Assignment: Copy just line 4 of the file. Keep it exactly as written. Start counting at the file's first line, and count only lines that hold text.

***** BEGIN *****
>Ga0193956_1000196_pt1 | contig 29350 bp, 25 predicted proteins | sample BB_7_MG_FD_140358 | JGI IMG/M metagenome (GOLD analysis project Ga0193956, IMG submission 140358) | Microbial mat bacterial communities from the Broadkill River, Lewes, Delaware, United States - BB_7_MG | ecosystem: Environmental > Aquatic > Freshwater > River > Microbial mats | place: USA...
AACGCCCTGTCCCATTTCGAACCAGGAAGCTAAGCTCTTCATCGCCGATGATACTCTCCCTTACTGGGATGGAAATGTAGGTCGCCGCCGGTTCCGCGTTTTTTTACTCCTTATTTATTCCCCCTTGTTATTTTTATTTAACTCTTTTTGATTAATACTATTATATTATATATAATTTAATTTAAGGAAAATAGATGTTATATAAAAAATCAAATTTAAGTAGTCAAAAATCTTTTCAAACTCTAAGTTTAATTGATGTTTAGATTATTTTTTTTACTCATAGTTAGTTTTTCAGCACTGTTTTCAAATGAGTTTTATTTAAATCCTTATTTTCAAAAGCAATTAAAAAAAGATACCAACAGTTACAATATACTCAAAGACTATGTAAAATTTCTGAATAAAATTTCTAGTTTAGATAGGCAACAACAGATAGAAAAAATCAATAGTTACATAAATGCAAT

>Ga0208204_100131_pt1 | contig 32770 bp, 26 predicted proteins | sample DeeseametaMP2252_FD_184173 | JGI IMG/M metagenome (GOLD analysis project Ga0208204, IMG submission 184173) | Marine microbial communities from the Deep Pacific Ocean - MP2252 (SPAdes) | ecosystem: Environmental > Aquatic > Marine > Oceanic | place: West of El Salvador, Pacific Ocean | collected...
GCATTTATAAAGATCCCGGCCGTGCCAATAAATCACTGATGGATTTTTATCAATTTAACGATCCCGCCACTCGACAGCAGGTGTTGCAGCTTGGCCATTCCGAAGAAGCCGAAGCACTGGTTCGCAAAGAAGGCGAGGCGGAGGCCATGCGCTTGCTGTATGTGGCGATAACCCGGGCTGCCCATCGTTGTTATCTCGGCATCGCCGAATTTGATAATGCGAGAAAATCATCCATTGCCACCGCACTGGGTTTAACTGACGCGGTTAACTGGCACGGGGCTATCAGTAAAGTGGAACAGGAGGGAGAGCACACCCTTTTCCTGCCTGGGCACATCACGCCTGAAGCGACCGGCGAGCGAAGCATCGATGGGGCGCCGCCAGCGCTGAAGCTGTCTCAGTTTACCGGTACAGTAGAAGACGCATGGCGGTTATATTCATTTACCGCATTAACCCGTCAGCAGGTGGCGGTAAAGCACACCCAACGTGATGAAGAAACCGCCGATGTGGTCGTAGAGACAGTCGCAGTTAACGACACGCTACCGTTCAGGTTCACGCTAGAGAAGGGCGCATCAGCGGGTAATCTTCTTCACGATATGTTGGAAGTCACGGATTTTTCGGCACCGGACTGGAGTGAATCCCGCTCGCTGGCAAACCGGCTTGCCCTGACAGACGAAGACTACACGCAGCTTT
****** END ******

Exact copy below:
GCATTTATAAAGATCCCGGCCGTGCCAATAAATCACTGATGGATTTTTATCAATTTAACGATCCCGCCACTCGACAGCAGGTGTTGCAGCTTGGCCATTCCGAAGAAGCCGAAGCACTGGTTCGCAAAGAAGGCGAGGCGGAGGCCATGCGCTTGCTGTATGTGGCGATAACCCGGGCTGCCCATCGTTGTTATCTCGGCATCGCCGAATTTGATAATGCGAGAAAATCATCCATTGCCACCGCACTGGGTTTAACTGACGCGGTTAACTGGCACGGGGCTATCAGTAAAGTGGAACAGGAGGGAGAGCACACCCTTTTCCTGCCTGGGCACATCACGCCTGAAGCGACCGGCGAGCGAAGCATCGATGGGGCGCCGCCAGCGCTGAAGCTGTCTCAGTTTACCGGTACAGTAGAAGACGCATGGCGGTTATATTCATTTACCGCATTAACCCGTCAGCAGGTGGCGGTAAAGCACACCCAACGTGATGAAGAAACCGCCGATGTGGTCGTAGAGACAGTCGCAGTTAACGACACGCTACCGTTCAGGTTCACGCTAGAGAAGGGCGCATCAGCGGGTAATCTTCTTCACGATATGTTGGAAGTCACGGATTTTTCGGCACCGGACTGGAGTGAATCCCGCTCGCTGGCAAACCGGCTTGCCCTGACAGACGAAGACTACACGCAGCTTT